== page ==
I had to admit the Rainier tasted pretty good, giving me time to think as my old boss, the previous sheriff of Absaroka County, regaled the younger men, who had waylaid us after all, with tales of derring-do from bygone days.
Vic leaned in, sipping her dirty martini. “Does it ever change?”
The perpetual frown was missing from his face, and his bushy eyebrows crouched over his nose as Lucian continued to hold forth. “I get this call that we had a cool one on the side of Route 16 out there on the edge of town. When I get there, this kid—Highway Patrol, he was—is standin’ over the damn body, I mean practically standing on the damn thing. Well, he steps back when he sees me and says it’s in my jurisdiction and what did I want to do?”
Vic nodded as she settled onto the piano stool beside me. “Yeah, it’s changed from the last time already.”
I stared up at the old pressed-tin ceiling. The LaBonte Hotel had been built in 1913 as a replacement for the Valley House Hotel, which had been torn down when the Burlington Northern Railroad had cleaved Douglas in two. I often wondered why, with nothing but open land all around, they had decided to run the railroad right through the middle of town.
The LaBonte got its name from the first resident of Converse County, Pierre LaBonte. It had recently been updated but was still old school. Most of the younger officers, deputies, and Highway Patrolmen stayed at the more modern digs on the strip near the interstate, but Lucian had brought me here when he first hired me, and we were creatures of habit.
Near the piano, there was a pool table and a dartboard, where I had sometimes seen Lucian compete, the extra darts embedded in his fake leg—an intimidating gesture for the benefit of his opponents.
Noodling around on the battered upright, I watched as the old, one-legged sheriff sipped a Wyoming Whiskey, his preferred libation when away from home, where he kept a bottle of Pappy Van Winkle’s Family Reserve twenty-three-year-old in the corner cabinet back at the Durant Home for Assisted Living.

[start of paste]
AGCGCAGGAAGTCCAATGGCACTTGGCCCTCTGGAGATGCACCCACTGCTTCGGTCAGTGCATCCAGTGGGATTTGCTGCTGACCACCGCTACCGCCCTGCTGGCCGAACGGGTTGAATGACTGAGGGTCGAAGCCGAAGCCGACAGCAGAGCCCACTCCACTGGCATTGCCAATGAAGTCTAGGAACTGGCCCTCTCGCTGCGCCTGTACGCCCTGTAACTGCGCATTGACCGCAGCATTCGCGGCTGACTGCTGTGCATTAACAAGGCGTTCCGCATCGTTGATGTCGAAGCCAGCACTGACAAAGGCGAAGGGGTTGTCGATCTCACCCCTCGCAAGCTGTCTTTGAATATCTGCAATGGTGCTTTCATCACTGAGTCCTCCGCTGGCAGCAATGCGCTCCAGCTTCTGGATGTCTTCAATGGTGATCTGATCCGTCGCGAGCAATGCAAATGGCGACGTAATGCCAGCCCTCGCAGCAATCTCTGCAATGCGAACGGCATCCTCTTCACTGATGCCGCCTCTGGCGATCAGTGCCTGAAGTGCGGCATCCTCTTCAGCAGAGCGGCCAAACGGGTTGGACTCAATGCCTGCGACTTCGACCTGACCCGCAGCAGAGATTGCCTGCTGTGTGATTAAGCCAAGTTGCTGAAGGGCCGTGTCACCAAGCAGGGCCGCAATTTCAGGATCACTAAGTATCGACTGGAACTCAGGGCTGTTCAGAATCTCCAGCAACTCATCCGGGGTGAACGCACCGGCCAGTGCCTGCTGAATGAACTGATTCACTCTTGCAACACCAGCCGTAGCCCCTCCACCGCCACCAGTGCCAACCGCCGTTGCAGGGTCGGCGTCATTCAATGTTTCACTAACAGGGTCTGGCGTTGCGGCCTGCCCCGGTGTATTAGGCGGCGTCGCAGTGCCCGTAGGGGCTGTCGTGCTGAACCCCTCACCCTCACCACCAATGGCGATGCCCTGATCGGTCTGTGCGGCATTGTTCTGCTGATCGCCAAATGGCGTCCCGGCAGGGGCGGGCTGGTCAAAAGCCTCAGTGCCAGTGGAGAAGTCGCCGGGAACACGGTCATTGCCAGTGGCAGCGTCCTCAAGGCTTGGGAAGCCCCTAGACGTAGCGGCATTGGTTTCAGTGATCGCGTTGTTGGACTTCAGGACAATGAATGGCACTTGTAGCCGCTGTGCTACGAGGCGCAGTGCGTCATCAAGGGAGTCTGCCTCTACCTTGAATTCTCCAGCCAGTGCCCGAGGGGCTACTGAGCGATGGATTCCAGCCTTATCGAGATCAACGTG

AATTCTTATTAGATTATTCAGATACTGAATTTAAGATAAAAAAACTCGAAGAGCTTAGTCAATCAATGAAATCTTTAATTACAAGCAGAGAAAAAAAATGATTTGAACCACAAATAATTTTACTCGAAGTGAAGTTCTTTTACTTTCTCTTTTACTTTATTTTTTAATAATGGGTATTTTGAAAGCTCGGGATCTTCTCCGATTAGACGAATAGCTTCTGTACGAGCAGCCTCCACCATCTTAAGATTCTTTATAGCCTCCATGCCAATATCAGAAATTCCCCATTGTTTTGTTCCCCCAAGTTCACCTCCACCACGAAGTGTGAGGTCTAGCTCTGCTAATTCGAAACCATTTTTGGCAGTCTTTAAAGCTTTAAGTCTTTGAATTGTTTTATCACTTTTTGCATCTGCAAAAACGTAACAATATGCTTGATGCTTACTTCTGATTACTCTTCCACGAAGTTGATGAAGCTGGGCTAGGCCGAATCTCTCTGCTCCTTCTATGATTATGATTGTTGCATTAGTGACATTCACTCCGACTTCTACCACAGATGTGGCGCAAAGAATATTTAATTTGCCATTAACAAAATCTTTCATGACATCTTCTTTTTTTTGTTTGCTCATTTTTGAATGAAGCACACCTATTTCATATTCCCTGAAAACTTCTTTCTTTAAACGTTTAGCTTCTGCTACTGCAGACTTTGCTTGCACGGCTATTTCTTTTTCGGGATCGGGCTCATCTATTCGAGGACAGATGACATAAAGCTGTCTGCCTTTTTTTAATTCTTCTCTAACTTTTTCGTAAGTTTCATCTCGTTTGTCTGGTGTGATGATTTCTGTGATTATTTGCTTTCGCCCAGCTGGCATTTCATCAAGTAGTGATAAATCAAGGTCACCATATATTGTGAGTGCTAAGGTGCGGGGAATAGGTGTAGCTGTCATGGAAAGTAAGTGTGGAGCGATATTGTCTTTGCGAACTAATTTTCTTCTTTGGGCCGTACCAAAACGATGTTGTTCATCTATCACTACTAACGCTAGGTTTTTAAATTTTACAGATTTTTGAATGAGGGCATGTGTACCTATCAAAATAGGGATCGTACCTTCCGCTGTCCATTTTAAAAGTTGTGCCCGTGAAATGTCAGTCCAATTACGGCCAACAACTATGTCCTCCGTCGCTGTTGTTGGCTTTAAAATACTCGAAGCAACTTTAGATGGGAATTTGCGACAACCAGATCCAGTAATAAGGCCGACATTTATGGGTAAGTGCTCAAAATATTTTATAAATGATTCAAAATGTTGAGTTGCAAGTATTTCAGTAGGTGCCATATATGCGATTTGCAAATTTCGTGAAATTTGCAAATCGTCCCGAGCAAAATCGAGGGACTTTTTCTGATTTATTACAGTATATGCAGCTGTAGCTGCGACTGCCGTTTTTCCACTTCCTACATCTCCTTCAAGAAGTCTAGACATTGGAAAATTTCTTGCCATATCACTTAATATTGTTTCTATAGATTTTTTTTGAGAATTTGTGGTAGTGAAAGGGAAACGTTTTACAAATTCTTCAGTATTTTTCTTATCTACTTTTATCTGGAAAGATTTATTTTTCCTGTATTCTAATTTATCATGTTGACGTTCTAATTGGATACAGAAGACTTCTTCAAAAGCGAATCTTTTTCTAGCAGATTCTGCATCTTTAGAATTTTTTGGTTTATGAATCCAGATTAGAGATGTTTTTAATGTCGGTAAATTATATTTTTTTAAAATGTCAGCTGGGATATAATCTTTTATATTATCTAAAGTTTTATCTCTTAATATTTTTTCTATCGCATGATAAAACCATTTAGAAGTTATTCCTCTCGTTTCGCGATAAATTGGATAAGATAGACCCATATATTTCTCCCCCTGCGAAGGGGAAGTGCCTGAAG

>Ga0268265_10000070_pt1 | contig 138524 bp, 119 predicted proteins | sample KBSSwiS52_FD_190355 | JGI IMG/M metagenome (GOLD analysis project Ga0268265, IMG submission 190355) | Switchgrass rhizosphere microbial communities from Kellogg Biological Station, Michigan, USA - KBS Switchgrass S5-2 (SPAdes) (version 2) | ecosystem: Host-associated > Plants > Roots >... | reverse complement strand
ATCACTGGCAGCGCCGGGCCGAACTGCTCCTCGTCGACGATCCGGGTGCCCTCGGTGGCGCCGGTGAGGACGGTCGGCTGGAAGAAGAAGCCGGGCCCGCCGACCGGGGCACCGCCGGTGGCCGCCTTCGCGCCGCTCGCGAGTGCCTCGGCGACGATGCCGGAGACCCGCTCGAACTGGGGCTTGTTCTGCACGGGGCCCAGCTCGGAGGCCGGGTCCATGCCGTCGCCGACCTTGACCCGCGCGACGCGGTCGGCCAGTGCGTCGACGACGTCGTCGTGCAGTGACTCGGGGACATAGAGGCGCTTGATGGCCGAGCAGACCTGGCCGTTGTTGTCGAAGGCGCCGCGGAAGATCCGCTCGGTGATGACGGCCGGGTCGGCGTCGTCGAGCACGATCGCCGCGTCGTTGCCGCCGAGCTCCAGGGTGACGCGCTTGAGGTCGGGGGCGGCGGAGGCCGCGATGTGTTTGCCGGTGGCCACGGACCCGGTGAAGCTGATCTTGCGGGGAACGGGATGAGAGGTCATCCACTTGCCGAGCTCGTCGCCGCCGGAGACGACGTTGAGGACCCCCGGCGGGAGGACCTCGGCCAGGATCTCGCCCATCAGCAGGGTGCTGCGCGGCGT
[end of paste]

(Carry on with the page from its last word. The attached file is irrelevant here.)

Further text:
“There was a big patch of blood at the back of his scalp, but I asked the HP if he was sure he was dead, and the troop said, ‘As Kelsey’s nuts.’ So, I pull the kid’s wallet and flip the body over, where I notice there are little blue threads all on the front of him. Well, while we’re waitin’ for the medical examiner to come over, I sit in my car and have my dispatcher patch me in to the mother, who doesn’t seem too upset about losing her baby boy. She says that her other son and another fellow went out with the kid rodeoing Saturday night and that they’d all hung one on.”
He pushed the Open Road Stetson back on his head. “Well, I roll over to the mother’s house where there’s a beat-up old Chrysler in the driveway with shitty carpeting, a curious shade of blue. I drag the one kid out and show him the carpet and tell him I’ve got him red-handed and he better damn well start singing, and boy does he—a regular Frankie Laine. He says the decedent and this other fella got into it, and the other fella pulled out a Ruger Blackhawk single-action revolver and shot young son in the back of the head.”
Lucian took a swallow of the whiskey and licked his lips. “The one brother doesn’t seem too upset about his dead brother, and I’m starting to think this family might be a little bubble off plumb, but I get the address of the shooter and throw Cain in back of the Nash. On the drive over, he’s telling me that he didn’t have anything to do with killing Abel and that he didn’t even help the shooter dump the body—made him do it himself. Took some kind of strange moral stand on that one, I guess.” The old sheriff rolled his eyes. “Well, Ludlow Coontz, the shooter, is this big, dumb-lookin’ bulldogger, two hundred and seventy pounds if he was an ounce, and this is before I had yon man-mountain over there.”
He gestured toward Vic and me, and I raised my glass at the enthralled dozen or so off-duty officers.
“So, I get Ludlow in the car, and all the way over to the jail I’m telling him how I’ve already got the story and if he wants me to go easy on him he might as well come clean and admit to the killing, but he doesn’t say a word. I stick ’em in separate cells where I’m looking at this big bastard and figurin’ I’m gonna have to beat on him all night to get a confession out of him. . . .” He paused. “Not that we did that type of thing a lot, but sometimes it was called for. . . . Anyway, I walk back into the office, tryin’ to figure out what I was gonna do, when I spot the new photocopy machine we just got and unplug the thing and roll it back into the holding cells. I mean this was back in the day when those things were the size of a dishwasher. So, I plug it in and push it over and tell him to stick his hand on the glass, which he does, whereupon I cuff him to the bars and the machine and I close the lid. I ask him if he killed that boy, and he says no, and that’s when I hit the button. Well, it lights up and goes back and forth with this hellacious racket and spits out a photocopy of his hand, and I pick the thing up and study it like it means some damn thing.